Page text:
LINGUIST List 6.1417

Fri Oct 13 1995

Qs: Thai grammar, Bantu, Compounds, Generic you

Editor for this issue: Ann Dizdar <dizdartam2000.tamu.edu>


Directory

  1. Richard MacMillan, Q: Thai grammar
  2. George Aaron Broadwell, Verb classes and Bantu extensions
  3. Scott McDonald, Head order in compounds
  4. , Generic you

Message 1: Q: Thai grammar

Date: Fri, 13 Oct 1995 09:20:59 Q: Thai grammar
From: Richard MacMillan <macmillaazrael.mitre.org>
Subject: Q: Thai grammar

I am looking for a grammar of the Thai language. Does anyone know where to find
one? Thanks in advance.

Richard MacMillan
The MITRE Corporation
Mail Stop Z401
7525 Colshire Drive
McLean, Virginia 22102
USA
email: macmillanai.mitre.org
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Message 2: Verb classes and Bantu extensions

Date: Thu, 12 Oct 1995 13:34:06 Verb classes and Bantu extensions
From: George Aaron Broadwell <gb661csc.albany.edu>
Subject: Verb classes and Bantu extensions


 I'm a non-Bantuist co-teaching a field methods course on Ruchiga
(Uganda) this semester, and I'd like to ask for guidance from those more
familiar with these languages.

 All the Bantu languages, so far as I know, have a set of verbal
suffixes, generally called "extensions", among which are the applicative,
reversive, causative, reciprocal, stative, etc. However, it is my
impression that the occurrence and interpretation of some of these
extensions arelexically restricted to particular semantic classes of verbs.
For example,
 * it seems that the applicative typically has a different
interpretation with verbs of motion than with non-verbs of motion,
 * it seems the reversive typically occurs with (a subset of?)
accomplishments, but not activities...

 I'd appreciate references to any work on Bantu extensions that tries
to make explicit the lexical semantics behind these verb classes. I'm most
familiar with lexical decomposition approaches like those of Jackendoff and
Beth Levin, but I'm happy to look at references in any framework. Respond
to me personally, and I will summarize the discussion.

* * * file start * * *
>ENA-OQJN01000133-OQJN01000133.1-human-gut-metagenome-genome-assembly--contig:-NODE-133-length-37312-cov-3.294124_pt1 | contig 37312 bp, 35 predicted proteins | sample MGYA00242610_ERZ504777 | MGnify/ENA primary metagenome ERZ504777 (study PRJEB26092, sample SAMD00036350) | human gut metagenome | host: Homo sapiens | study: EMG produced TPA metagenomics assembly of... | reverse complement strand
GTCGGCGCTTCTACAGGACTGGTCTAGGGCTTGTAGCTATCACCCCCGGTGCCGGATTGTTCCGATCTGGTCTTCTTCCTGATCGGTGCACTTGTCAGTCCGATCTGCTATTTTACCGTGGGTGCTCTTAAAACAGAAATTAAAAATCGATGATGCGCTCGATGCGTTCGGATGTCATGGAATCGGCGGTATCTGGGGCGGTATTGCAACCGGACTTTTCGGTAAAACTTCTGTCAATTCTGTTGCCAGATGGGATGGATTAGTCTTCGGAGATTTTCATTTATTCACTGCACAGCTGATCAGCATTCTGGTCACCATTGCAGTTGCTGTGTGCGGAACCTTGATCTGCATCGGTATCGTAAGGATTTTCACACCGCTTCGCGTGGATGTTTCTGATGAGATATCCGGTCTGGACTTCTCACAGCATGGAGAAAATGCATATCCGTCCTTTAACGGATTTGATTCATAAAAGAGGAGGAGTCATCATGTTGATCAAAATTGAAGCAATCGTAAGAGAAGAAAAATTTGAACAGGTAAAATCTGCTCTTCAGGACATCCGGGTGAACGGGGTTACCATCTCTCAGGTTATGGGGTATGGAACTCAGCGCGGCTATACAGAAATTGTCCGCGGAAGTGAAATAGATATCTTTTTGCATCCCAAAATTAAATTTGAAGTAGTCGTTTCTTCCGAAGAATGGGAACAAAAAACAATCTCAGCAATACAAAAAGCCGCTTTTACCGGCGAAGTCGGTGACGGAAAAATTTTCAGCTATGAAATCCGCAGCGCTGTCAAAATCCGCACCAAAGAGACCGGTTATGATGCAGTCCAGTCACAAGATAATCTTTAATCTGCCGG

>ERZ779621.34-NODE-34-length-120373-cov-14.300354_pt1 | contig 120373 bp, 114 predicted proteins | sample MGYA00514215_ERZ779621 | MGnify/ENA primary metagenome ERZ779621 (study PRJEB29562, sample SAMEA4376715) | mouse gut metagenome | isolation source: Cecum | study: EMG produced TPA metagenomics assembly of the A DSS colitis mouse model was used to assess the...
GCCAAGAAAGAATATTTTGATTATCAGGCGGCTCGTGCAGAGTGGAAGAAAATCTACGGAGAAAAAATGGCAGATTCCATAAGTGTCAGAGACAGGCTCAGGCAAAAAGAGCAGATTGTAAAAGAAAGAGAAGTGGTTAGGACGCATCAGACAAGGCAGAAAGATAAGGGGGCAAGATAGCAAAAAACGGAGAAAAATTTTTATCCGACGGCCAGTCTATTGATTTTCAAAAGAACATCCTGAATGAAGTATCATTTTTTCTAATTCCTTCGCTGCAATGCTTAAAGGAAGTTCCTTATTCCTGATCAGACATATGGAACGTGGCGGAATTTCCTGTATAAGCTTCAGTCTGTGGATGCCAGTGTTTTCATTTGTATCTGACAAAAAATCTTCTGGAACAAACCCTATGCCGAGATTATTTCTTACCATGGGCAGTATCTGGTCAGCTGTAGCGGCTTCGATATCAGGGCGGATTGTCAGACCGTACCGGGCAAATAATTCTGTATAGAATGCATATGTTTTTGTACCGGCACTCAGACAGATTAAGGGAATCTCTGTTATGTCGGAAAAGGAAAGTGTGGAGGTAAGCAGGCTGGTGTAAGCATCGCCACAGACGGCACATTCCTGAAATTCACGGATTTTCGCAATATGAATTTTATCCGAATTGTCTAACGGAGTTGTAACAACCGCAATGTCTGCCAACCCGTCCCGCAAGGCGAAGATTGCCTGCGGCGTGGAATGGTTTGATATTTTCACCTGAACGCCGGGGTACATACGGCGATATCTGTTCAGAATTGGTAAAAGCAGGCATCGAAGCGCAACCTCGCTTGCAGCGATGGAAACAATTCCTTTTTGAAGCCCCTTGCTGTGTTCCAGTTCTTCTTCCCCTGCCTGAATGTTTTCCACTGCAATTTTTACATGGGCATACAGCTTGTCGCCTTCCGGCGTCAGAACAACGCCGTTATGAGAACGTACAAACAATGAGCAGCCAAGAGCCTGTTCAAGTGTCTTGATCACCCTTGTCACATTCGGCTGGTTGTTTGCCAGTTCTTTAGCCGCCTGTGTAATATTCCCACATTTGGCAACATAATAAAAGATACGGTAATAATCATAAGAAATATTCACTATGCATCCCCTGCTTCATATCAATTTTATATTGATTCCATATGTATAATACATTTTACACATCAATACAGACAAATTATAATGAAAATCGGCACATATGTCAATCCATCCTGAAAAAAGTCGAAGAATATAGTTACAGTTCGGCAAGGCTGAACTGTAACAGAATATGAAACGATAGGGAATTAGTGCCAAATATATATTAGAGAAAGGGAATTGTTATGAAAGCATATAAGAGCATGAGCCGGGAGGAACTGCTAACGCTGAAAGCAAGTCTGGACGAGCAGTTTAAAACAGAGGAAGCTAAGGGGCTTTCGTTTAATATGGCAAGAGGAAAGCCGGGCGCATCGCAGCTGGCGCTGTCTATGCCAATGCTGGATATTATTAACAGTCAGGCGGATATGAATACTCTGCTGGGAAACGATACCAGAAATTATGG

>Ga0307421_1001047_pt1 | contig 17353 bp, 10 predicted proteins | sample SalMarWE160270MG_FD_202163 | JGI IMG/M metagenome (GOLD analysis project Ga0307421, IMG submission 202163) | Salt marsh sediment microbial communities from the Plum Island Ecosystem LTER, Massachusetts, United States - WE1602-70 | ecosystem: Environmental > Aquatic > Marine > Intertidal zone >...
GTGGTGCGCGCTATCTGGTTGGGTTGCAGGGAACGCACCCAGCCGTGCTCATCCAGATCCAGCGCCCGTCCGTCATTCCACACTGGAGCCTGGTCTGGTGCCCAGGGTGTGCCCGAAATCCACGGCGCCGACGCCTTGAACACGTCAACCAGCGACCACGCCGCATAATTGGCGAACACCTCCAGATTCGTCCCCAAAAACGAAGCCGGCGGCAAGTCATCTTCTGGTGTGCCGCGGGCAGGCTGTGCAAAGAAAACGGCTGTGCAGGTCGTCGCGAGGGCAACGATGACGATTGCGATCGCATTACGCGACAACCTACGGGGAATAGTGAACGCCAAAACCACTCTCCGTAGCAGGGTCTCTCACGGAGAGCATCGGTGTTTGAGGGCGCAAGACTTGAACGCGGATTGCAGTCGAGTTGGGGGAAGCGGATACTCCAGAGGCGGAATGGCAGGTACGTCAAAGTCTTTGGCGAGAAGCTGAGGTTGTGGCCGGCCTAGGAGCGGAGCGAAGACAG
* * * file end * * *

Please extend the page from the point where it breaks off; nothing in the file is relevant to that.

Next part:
- ------------------------------------------------------------------------
George Aaron Broadwell, g.broadwellalbany.edu
Anthropology; Linguistics and Cognitive Science,
 SUNY-Albany, Albany, NY 12222 | 518-442-4711
- ------------------------------------------------------------------------
"I really do not know that anything has ever been more exciting than
diagraming sentences" -- Gertrude Stein
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Message 3: Head order in compounds

Date: Fri, 13 Oct 1995 12:11:47 Head order in compounds
From: Scott McDonald <scottmcogsci.ed.ac.uk>
Subject: Head order in compounds

Dear Linguist List readers,

Does anyone know of a source containing a cross-linguistic survey of head
position in compounds? I am looking for as large a language sample as
possible.

Thanks in advance,

Scott McDonald Centre for Cognitive Science
<scottmcogsci.ed.ac.uk> University of Edinburgh
 2 Buccleuch Place
 Edinburgh EH8 9LW
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Message 4: Generic you

Date: Fri, 13 Oct 1995 00:26:38 Generic you
From: <gilbertpalpha.montclair.edu>
Subject: Generic you

I am a graduate student at Montclair State University currently working on
my Master's Thesis. My topic is something that I call "generic you."
Specifically, I am interested in the use of the second person pronoun to
refer either to the speaker herself or to a general or hypothetical
situation. An example which I recorded during an interview with a friend
was the following:
 V: [...] I love camping.
 T: Why?
 V: Why? Because you're outdoors, everything's like there. You're
 enjoying it, you relax an' you can take off your watch an' not
 know what time it is. An' you look at the sun an' you know when
 it goes down it's night.

Another time this is often used is when someone is describing a house or
apartment.
"You walk in the front door and there's a bathroom to your right. On the
left is the doorway to the bedroom. If you walk further down the hall, there's
a kitchen directly in front of you and the living room is to your left."

Despite an extensive search, I have had difficulty finding any prior studies
of this use of "generic you." I was hoping someone on the list would be able
to lead me in the right direction or suggest specific studies or references
that might prove useful in my research.

Thank you,
Tricia Gilbert
GILBERTPalpha.montclair.edu
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